Closers in Non-Save Situations
3 min read

Closers in Non-Save Situations

Jose Valverde’s season is hanging on by a thread. The Tigers season is hanging on by a thread. This all because of an 11th inning meltdown in which Valverde allowed a 4-spot to the Texas Rangers. Many casual fans argue that a closer shouldn’t be brought in to the game in a non-save situation, while many writers and analysts argue that theory is completely bogus. What’s the truth?

This is a debate based as much in opinion as in fact. Let’s start from the opinion side of things and see if we can get an idea as to which side this debate may be leaning. Fans argue that the closer role (i.e. coming into the ninth inning with a slim lead and slamming the door) is a pressure cooker type role that can’t be duplicated in any other in-game scenario. Thus, as the theory goes, when a closer is thrust into a non-save situation the mentality of said closer is different. This is likely not a conscious choice by the closer to go in with a different mindset, but the theory argues it happens nonetheless. If you flat out disagree with this theory, I caution you. It may hold more weight than many give it credit.

Take, for example, two separate projects at work. One has a tight deadline with a lot riding on it. The other is not nearly as important, has a longer deadline, but still needs to get done. When working on the stressful, tight deadline project, your focus and mentality will probably be much different than when working on the project with a lengthier timeline. Now imagine your only job is a continuous slew of important projects with tight deadlines and lots of stress, but you have just been asked to work on the other type of project. Think there’d be a change in your approach whether you mean there to be or not?

Writers and baseball analysts assume that a pitcher is a pitcher. If they make their pitches, the scenario shouldn’t matter. That’s sound logic too. Forget the inning. Forget the score. Any pitcher, at any time can succeed as long as he makes the right pitches. Yet, is it really that simple? The mental aspect to playing baseball is fascinating and often overlooked.

Let’s take Jose Valverde for example. As of August 18, 2011, Jose Valverde’s stats in save situations looked like this:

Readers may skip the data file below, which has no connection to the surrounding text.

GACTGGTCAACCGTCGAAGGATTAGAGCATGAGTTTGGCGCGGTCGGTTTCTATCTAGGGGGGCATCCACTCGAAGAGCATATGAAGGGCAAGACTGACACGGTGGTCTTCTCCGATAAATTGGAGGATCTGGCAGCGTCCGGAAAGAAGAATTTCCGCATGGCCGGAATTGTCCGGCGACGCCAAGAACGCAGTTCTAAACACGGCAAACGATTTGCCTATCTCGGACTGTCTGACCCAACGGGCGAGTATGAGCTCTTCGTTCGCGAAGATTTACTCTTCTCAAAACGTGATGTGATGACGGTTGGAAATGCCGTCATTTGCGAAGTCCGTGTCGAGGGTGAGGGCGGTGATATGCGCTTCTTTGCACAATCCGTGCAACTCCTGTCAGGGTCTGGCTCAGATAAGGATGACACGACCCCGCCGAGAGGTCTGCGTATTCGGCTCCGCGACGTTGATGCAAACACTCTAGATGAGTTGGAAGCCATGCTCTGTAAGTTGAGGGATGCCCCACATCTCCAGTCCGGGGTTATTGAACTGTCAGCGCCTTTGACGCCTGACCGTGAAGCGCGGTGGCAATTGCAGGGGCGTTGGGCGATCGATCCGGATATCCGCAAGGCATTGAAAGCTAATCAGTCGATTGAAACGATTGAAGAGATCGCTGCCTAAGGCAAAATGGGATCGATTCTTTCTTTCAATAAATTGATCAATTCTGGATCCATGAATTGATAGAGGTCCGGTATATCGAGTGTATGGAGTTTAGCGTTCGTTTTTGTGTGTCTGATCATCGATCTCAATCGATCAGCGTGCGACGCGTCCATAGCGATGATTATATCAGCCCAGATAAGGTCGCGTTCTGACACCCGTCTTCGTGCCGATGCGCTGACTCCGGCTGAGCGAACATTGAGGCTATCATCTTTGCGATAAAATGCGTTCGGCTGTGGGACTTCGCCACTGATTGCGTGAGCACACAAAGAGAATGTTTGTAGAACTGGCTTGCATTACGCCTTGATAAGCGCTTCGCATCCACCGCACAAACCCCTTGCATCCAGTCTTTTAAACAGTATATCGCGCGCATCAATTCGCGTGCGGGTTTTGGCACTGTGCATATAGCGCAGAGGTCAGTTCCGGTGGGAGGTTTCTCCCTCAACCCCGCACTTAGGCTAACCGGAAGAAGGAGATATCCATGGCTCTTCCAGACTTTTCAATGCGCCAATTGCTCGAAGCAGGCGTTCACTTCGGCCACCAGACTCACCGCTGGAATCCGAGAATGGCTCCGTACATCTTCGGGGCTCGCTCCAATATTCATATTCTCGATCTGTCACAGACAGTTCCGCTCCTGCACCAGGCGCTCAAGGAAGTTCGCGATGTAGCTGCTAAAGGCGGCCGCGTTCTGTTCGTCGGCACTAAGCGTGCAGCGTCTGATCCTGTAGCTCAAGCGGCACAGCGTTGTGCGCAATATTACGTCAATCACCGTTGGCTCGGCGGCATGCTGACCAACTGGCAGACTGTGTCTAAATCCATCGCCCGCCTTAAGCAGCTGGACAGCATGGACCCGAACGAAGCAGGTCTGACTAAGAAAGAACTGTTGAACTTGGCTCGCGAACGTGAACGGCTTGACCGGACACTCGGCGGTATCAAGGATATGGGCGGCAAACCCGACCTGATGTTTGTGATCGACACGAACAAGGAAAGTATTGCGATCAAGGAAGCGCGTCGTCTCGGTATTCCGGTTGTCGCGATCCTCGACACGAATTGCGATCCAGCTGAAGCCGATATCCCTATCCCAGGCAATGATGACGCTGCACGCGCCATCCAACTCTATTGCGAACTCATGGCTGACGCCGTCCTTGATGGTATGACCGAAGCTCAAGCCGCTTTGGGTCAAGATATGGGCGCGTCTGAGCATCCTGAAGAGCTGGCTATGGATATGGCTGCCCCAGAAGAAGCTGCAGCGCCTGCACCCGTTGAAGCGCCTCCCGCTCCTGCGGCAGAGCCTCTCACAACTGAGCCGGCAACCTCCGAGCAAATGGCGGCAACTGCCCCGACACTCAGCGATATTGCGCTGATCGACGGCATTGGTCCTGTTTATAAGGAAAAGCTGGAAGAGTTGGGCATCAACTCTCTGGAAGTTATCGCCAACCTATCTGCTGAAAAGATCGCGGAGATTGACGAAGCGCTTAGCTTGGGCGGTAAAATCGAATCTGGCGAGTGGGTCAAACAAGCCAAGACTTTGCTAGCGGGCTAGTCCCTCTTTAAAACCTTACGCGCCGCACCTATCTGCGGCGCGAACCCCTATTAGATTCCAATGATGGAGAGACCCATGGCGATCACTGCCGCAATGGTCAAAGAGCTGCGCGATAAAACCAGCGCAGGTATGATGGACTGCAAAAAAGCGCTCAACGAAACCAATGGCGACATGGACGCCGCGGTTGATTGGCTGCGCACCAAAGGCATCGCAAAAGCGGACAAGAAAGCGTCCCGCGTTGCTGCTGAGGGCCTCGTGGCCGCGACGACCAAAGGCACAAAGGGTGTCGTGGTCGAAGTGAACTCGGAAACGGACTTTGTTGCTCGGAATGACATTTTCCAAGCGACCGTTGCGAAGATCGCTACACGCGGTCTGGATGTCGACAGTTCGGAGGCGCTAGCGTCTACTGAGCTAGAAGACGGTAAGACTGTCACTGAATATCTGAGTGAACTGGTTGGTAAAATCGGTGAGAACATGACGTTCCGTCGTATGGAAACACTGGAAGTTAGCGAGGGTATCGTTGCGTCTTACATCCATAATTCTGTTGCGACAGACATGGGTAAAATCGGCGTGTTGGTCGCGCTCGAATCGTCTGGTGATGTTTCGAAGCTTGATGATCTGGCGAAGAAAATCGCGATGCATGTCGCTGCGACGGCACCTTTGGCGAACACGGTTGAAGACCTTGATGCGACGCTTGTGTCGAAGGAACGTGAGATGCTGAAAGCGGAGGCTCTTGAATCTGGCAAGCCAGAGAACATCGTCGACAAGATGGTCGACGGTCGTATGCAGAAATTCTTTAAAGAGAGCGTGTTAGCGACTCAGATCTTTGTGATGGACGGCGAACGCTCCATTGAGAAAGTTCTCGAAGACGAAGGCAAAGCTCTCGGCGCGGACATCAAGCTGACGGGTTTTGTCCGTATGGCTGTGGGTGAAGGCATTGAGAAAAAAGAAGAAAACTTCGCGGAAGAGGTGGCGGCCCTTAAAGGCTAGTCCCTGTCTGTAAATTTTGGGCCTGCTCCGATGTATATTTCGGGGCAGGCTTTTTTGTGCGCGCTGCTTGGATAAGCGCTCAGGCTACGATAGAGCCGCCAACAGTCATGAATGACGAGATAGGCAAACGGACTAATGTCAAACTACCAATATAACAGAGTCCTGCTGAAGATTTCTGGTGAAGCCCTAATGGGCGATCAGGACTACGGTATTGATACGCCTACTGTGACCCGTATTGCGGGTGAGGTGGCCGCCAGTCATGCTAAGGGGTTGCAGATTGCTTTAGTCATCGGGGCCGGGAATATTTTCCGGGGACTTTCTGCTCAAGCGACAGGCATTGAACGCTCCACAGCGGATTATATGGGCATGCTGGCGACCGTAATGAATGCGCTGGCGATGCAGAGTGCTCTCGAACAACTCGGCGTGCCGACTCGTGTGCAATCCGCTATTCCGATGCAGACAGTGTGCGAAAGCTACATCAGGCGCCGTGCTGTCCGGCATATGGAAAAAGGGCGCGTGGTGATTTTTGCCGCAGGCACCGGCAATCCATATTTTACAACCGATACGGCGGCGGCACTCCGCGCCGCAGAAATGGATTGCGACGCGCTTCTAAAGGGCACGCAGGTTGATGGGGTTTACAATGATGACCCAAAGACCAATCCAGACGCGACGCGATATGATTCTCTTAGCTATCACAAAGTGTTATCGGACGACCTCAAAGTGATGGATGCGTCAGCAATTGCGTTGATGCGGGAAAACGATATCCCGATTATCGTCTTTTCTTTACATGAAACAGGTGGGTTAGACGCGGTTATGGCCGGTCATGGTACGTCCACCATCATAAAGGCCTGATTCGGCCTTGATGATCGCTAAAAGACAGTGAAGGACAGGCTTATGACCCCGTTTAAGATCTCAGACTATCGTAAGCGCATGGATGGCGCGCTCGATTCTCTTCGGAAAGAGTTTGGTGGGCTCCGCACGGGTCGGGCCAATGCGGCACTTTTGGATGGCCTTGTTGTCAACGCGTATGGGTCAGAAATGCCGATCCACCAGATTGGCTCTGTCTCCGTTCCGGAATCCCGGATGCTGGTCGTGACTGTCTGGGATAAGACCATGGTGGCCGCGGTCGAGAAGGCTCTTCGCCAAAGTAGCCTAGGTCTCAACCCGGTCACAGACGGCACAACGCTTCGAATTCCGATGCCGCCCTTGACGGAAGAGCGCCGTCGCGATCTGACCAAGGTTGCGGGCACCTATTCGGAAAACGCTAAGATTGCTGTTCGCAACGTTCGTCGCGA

35/35 in saves, 0.51 ERA, 0.971 WHIP.

In non-save situations?

21 games, 2-4 record, 17 runs, 6.88 ERA, 1.80 WHIP.

Pretty remarkable difference, right?  Yet, these numbers are so often brushed aside it’s startling. The argument many will make is, who would you rather have, your closer or someone else? Well, let’s look at some other closers around the league. These are all career numbers as published by The Closer News.

Heath Bell:
Save situation – 2.13 ERA/1.05 WHIP
Non-save situation – 3.60 ERA/1.53 WHIP

Brian Wilson:
Save situation – 2.63 ERA/1.43 WHIP
Non-save situation – 4.50 ERA/1.60 WHIP

Jonathan Papelbon:
Save situation – 2.08 ERA/0.86 WHIP
Non-save situation – 4.03 ERA/1.03 WHIP

J.J. Putz:
Save situation – 2.08 ERA/0.98 WHIP
Non-save situation – 4.91 ERA/1.00 WHIP

These are just a few closers around the league, but the change in performance is drastic. I understand that there are sure to be closers who perform the same in save situations and non-save situations as there are also probably closers who perform better in save situations, but when you have so many closers who clearly struggle in non-save situations, it’s time to stop brushing off the possibility that closers should not be brought in in non-save situations.

After all is said and done here, I give the edge to fan theory. Writers and analysts can be as condescending as they’d like when shooting down these theories, but fact supports at least a closer look.